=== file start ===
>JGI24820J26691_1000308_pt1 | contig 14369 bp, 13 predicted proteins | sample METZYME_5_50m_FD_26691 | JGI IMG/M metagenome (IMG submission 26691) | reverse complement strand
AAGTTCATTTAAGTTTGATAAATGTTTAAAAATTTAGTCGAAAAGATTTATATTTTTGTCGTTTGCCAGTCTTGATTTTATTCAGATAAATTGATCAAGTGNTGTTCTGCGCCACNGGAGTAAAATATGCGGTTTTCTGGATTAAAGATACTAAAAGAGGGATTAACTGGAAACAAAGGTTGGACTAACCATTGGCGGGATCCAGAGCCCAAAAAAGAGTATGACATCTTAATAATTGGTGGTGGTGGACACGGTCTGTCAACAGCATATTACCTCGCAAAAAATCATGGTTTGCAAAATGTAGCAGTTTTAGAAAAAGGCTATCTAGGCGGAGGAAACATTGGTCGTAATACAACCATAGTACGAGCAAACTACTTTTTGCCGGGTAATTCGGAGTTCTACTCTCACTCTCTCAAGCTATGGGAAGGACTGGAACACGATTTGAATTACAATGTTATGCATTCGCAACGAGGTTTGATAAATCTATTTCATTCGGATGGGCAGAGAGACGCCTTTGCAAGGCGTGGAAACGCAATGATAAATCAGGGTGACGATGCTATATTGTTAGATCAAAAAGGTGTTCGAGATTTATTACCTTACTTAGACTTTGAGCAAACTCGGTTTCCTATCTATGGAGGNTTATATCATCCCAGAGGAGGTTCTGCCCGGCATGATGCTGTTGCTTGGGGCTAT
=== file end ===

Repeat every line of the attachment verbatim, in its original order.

>JGI24820J26691_1000308_pt1 | contig 14369 bp, 13 predicted proteins | sample METZYME_5_50m_FD_26691 | JGI IMG/M metagenome (IMG submission 26691) | reverse complement strand
AAGTTCATTTAAGTTTGATAAATGTTTAAAAATTTAGTCGAAAAGATTTATATTTTTGTCGTTTGCCAGTCTTGATTTTATTCAGATAAATTGATCAAGTGNTGTTCTGCGCCACNGGAGTAAAATATGCGGTTTTCTGGATTAAAGATACTAAAAGAGGGATTAACTGGAAACAAAGGTTGGACTAACCATTGGCGGGATCCAGAGCCCAAAAAAGAGTATGACATCTTAATAATTGGTGGTGGTGGACACGGTCTGTCAACAGCATATTACCTCGCAAAAAATCATGGTTTGCAAAATGTAGCAGTTTTAGAAAAAGGCTATCTAGGCGGAGGAAACATTGGTCGTAATACAACCATAGTACGAGCAAACTACTTTTTGCCGGGTAATTCGGAGTTCTACTCTCACTCTCTCAAGCTATGGGAAGGACTGGAACACGATTTGAATTACAATGTTATGCATTCGCAACGAGGTTTGATAAATCTATTTCATTCGGATGGGCAGAGAGACGCCTTTGCAAGGCGTGGAAACGCAATGATAAATCAGGGTGACGATGCTATATTGTTAGATCAAAAAGGTGTTCGAGATTTATTACCTTACTTAGACTTTGAGCAAACTCGGTTTCCTATCTATGGAGGNTTATATCATCCCAGAGGAGGTTCTGCCCGGCATGATGCTGTTGCTTGGGGCTAT